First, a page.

Plant-Based Diets: What’s All The Hype?

By Sara O’Brien, MS, RDN

Health care professionals continue to recommend a plant-based diet to help treat obesity, diabetes, heart disease, and even reduce a person’s overall mortality risk. Foods derived from plants are often nutrient-dense, meaning they are high in vitamins, minerals, fiber, and low in calories. Enjoying a plant-based diet doesn’t prevent an individual from consuming animal products, but rather places plant-based foods in a more prominent role in the diet.

Following a plant-based diet can have numerous benefits including, reducing or improving chronic disease management, being budget-friendly, and having a positive environmental impact by reducing the need for unsustainable agricultural practices. If a plant-based diet has such a strong body of evidence supporting its use, then what is holding your patient or client back from joining the plant-based movement?

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Common concerns about plant-based diets

A research study utilized a mail-in survey to analyze 415 randomly selected adults’ perceived barriers and benefits of consuming a plant-based diet. Even though most reported they were well-informed on the benefits of the diet, there were a few barriers that seemed to be shared by many respondents. The majority of the participants felt that they needed more information before adopting a plant-based diet or felt a lack of desire to change eating habits. Others felt that there would be a lack of plant-based options when eating out or plant-based meals would lack taste and palatability when compared to a Western diet. Armed with this information, dietitians can anticipate these common concerns and be prepared to address them with patients and clients.

“Enjoying a plant-based diet doesn’t prevent an individual from consuming animal products, but rather places plant-based foods in a more prominent role in the diet.”

Navigating potential nutritional deficiencies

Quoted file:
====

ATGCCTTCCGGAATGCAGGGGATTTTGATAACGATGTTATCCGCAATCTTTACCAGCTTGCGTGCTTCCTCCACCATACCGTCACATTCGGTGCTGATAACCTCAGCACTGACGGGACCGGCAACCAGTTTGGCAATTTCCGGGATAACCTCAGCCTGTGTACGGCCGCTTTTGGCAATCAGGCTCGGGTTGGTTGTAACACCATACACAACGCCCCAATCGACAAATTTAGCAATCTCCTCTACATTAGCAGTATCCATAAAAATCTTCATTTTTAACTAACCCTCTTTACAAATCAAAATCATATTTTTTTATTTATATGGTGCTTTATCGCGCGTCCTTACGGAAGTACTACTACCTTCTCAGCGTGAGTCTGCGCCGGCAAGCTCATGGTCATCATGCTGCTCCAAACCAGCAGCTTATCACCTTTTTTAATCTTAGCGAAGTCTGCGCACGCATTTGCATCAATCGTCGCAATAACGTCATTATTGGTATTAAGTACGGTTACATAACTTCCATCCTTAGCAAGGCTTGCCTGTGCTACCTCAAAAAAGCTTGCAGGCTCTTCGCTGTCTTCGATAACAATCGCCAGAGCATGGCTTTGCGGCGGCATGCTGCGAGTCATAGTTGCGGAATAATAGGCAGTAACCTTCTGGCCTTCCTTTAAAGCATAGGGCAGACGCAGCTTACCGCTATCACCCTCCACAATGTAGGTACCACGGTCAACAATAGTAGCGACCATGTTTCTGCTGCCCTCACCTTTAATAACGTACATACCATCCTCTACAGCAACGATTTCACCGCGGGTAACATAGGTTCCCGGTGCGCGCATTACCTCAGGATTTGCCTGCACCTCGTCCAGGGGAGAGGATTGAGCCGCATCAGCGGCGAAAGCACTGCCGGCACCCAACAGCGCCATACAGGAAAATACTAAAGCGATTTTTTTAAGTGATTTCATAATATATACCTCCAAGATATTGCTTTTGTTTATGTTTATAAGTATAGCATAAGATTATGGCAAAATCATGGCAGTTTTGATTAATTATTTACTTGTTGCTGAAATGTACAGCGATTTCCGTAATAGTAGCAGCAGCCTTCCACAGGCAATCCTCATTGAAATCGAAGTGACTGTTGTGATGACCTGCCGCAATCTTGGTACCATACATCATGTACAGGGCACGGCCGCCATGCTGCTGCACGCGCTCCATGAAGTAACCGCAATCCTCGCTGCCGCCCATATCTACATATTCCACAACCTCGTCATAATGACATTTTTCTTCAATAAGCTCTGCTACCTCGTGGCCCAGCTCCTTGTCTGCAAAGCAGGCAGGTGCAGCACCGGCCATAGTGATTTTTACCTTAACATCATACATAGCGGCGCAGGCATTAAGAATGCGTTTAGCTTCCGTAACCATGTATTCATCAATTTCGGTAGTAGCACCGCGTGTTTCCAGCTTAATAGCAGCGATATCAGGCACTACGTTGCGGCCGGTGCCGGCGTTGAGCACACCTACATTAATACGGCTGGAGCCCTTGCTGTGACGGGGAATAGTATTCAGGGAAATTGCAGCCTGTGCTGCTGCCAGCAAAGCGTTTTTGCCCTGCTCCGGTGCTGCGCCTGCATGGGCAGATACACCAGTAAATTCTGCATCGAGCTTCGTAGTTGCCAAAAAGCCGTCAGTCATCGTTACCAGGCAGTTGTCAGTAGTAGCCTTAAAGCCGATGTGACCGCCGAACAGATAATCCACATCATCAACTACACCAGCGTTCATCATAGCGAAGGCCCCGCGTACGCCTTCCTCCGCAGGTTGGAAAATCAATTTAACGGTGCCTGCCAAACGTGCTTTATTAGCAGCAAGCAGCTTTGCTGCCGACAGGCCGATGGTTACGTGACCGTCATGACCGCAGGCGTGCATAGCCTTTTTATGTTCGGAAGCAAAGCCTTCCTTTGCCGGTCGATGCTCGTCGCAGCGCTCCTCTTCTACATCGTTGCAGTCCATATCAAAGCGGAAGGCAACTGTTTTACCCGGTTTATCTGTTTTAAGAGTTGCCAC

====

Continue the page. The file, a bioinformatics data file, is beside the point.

When first introducing a plant-based diet to your patients or clients, ensure they have plenty of information. A big concern is that they will not be able to get enough protein, calcium, vitamin D, and vitamin B12. However, the majority of Americans who have nutritional deficiencies are eating a Western diet. To address concerns about inadequate protein intake, discuss complementary protein foods they are likely familiar with and enjoy. By combining certain plant-based foods, your patients and clients can consume all of the same essential amino acids that they would get from an animal protein. Easy dishes like, beans and rice or hummus and pita can provide all the protein they need from plant-based sources.

Certain vitamins and minerals may also be difficult to obtain without animal-based foods, but dietitians can work with patients and clients to get creative and strategic with food choices. Adequate calcium and vitamin D may seem difficult without including dairy products, however, promote plant-based sources including, tofu, dark leafy greens, plant milk, and even fortified cereal or orange juice. Vitamin B12 is the most common vitamin deficiency for vegans and vegetarians, so supplementation is often recommended. However, there are some non-animal sources of B12 such as, nutritional yeast, fortified cereals, and certain plant milk.